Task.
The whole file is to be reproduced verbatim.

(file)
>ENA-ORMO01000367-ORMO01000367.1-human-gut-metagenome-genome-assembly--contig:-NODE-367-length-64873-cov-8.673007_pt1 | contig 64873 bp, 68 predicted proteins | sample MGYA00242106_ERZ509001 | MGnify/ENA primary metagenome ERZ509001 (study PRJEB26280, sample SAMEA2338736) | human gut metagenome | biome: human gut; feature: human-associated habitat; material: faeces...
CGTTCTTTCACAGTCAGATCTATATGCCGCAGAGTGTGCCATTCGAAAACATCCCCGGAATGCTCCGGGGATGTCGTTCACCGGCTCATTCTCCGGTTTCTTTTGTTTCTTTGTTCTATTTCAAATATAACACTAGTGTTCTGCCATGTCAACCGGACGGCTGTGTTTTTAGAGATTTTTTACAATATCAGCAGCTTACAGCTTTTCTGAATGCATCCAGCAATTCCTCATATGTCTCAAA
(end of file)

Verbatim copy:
>ENA-ORMO01000367-ORMO01000367.1-human-gut-metagenome-genome-assembly--contig:-NODE-367-length-64873-cov-8.673007_pt1 | contig 64873 bp, 68 predicted proteins | sample MGYA00242106_ERZ509001 | MGnify/ENA primary metagenome ERZ509001 (study PRJEB26280, sample SAMEA2338736) | human gut metagenome | biome: human gut; feature: human-associated habitat; material: faeces...
CGTTCTTTCACAGTCAGATCTATATGCCGCAGAGTGTGCCATTCGAAAACATCCCCGGAATGCTCCGGGGATGTCGTTCACCGGCTCATTCTCCGGTTTCTTTTGTTTCTTTGTTCTATTTCAAATATAACACTAGTGTTCTGCCATGTCAACCGGACGGCTGTGTTTTTAGAGATTTTTTACAATATCAGCAGCTTACAGCTTTTCTGAATGCATCCAGCAATTCCTCATATGTCTCAAA